Is it political conjunctivitis, lack of humanity... or both?

Here we go again, resorting to America’s weapon of choice in foreign policy: economic sanctions! A powerful weapon that while intending [or pretending] to fight dictators, rogue nations and terrorists, it ultimately ends up being anti-people; a robotic peddler of punishment against the innocent, the poor and the weak: a neutron bomb of sorts that does not have to answer anti-nuclear criticism. US government leaders have done it (still do it) to Cuba; to Iraq, after the Gulf War… and the sights are now set on those “unruly” Palestinians – undoubtedly, as payback for their impudence in democratically electing a Hamas leadership.

These Palestinians… what a display of audacity… now they’ll learn! We warned them; we told them that democracy implies following an “acceptable” course, and that Hamas’ candidates on the ballot, including those in Israeli jails, were just for show. So, it should come as no surprise to see the Junior Bush threatening the Palestinian Authority with a sanctions’ Big Stick; and, of course, bringing the European vassalage to follow course.

Not that America’s previous three presidents were slow on the “sanctions draw,” but the cowboy now in charge of this not-ok corral is taking this sanctions’ issue to the point of diplomatic idiocy. This self-appointed sheriff of the West is about to draw his six-shooter and, once again, shoot himself in the foot.

Let’s be real, Hamas’ leaders are now the representatives of the Palestinian people. Not only that. Under duress, insults and contempt from US and Israeli quarters, they are conducting themselves with a calmness that defies every nickname we, in the West, have bestowed on them. While Hamas is showing verbal restraint and accommodation, Bush is displaying, for the umpteenth time in his presidency, a severe case of political “pink eye.” This conjunctivitis has become almost chronic, and anything in the foreign realm that tests the arrogance of this president, no matter how slight, becomes an irritant that triggers this ophthalmologic condition in how he sees the world.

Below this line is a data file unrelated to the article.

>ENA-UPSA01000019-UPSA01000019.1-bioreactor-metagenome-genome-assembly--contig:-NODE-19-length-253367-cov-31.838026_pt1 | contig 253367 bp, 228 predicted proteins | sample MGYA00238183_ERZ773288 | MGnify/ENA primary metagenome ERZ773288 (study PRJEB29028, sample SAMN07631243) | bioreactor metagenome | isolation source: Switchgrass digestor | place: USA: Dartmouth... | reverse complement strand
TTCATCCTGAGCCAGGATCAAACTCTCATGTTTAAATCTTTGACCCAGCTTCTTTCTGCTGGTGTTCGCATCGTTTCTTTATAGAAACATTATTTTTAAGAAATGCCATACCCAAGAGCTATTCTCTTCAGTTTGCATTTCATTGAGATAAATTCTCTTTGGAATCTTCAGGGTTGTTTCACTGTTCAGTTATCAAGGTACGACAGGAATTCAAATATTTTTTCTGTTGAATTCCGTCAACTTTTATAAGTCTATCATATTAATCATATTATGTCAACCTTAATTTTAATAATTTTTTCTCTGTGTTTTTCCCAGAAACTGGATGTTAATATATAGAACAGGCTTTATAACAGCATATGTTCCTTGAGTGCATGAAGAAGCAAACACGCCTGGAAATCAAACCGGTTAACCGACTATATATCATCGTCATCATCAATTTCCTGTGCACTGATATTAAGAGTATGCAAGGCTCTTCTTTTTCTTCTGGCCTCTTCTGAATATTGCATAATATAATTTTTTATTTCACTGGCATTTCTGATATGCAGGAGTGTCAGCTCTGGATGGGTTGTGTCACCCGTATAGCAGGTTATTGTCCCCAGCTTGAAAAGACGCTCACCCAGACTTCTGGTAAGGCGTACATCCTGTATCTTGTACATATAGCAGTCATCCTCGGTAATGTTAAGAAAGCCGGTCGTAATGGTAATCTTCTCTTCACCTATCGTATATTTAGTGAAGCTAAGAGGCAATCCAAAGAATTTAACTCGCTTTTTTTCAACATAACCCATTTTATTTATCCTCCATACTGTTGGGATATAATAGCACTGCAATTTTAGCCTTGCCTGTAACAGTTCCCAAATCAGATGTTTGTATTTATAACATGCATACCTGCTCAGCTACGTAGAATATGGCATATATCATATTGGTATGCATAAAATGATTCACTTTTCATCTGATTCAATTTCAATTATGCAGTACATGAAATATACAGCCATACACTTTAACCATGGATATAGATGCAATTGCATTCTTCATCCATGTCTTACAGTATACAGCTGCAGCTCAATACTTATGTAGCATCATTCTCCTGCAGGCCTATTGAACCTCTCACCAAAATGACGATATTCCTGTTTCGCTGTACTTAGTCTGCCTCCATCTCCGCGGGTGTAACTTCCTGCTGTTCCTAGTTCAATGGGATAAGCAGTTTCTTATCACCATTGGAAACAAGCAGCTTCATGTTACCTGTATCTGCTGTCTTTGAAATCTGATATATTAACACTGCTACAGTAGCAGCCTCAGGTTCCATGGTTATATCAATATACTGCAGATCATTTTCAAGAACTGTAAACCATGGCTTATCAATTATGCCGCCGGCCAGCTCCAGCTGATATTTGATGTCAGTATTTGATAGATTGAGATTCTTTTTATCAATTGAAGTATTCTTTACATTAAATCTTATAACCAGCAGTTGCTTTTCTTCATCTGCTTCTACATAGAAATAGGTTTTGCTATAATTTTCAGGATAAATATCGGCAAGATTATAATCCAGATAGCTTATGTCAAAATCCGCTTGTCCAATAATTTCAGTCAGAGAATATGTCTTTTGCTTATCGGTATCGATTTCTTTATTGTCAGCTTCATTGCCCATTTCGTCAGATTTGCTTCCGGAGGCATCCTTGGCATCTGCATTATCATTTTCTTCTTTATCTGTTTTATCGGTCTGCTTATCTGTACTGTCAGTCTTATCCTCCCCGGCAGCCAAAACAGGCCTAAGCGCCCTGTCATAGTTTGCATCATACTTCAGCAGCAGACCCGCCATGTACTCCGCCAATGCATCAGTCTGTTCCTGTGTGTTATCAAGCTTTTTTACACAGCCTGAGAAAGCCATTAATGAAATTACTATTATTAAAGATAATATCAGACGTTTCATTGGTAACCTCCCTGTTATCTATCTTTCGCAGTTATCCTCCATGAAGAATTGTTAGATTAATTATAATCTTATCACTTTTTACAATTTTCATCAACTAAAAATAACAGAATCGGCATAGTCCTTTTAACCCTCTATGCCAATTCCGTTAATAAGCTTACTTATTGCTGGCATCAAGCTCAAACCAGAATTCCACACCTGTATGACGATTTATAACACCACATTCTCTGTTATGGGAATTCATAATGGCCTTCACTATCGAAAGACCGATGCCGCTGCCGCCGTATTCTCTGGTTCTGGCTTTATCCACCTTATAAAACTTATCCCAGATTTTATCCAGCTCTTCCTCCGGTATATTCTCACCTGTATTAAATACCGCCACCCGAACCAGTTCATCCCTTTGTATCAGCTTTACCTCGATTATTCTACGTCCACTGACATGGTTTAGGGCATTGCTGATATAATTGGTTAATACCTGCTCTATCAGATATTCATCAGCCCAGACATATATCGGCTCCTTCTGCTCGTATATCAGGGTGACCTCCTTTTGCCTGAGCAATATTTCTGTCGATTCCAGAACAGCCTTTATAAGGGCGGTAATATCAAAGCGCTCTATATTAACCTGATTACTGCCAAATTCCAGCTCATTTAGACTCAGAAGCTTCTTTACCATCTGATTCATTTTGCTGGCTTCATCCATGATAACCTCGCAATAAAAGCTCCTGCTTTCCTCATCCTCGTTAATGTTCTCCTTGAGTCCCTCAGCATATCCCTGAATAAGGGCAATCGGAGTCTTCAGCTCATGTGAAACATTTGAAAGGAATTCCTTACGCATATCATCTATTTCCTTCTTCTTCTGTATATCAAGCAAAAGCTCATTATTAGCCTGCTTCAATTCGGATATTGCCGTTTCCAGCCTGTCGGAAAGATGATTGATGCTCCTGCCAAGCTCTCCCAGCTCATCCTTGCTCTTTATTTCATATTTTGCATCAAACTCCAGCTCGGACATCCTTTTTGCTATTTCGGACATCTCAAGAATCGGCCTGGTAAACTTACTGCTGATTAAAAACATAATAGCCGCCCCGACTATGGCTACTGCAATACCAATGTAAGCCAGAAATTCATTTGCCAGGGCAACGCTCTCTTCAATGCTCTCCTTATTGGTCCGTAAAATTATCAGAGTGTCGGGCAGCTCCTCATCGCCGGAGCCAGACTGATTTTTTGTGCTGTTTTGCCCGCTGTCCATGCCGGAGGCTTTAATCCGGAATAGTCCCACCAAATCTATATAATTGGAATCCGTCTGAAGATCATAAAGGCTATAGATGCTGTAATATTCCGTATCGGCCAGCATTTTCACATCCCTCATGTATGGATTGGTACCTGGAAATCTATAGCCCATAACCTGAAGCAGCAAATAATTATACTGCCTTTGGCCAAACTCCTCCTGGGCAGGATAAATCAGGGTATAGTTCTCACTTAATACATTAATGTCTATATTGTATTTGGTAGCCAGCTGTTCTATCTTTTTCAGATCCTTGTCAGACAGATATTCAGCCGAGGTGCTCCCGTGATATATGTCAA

Perhaps the withholding by Israel of funds earned by Palestinians from customs and tax revue (approximately $50 million per month) was something expected, as it was placing restrictions on the movement of Hamas elected officials through Israeli checkpoints. But for the US to reinforce such virulent actions by Israel’s government, instead of providing an arbitral role with a conciliatory tone, is just adding fuel to a smoldering situation that not long ago appeared to be on the path of resolution.

If there ever was a time when sanctions could have a totally opposite effect to that intended, this is it. No better time than the present to sow the seeds for peace; now that all parties can take their places at the table without special invitation. Never before could all Palestinian voices be heard; directly, without proxy.

And if this is an excellent opportunity for all-inclusive dialogue, how can anyone think of sanctions, or any type of coercive measures? Perhaps some could rationalize Israel’s behavior… but Bush’s? Palestinians should not only have access to their own money (withheld by Israel), but also be afforded all the possible economic/humanitarian assistance from the UN, the US and the EU: all assistance to be meted without unnecessary symbolism or denigration of Hamas. No face-saving games sure to backfire… simply respect the Palestinians’ wishes and be upfront with Hamas.

One would think that sanctions, by their nature, should be reserved as a weapon of last resort, and not a tool of “unwelcome encouragement.” In affairs of state, forced encouragement, by whatever name, has seldom worked in the short term… with the prospects even dimmer for the long term.

Failure, however, will not be limited to a political impasse in the Israeli-Palestinian conflict, but will extend far beyond that. There’s little question that sanctions will also have a crippling effect on an already weak economy, and bring to a halt the much-needed buildup of Palestine’s infrastructure. Although it’s unlikely that matters will be allowed to reach the level of genocide inflicted on Iraq, it will be sufficiently damaging to crush the fragile hope that had been building up in Palestinians during recent times.

If sanctions go beyond the threat-stage, and materialize, the world might as well say farewell to the peace process and accept responsibility for the suffering inflicted on the Palestinian people. But, will we care? One still remembers back in 1996, when Madeleine Albright, then US Ambassador to the UN, was confronted by a major TV news magazine (Sixty Minutes) with UNICEF’s figure of one-half million Iraqi children under five dead as a consequence of the UN Security Council sanctions [at the behest of the US], and her reply: “We think the price is worth it.”

Few Americans then flinched at that infamous comment. Have we grown in our humanity since then? One would hope we have.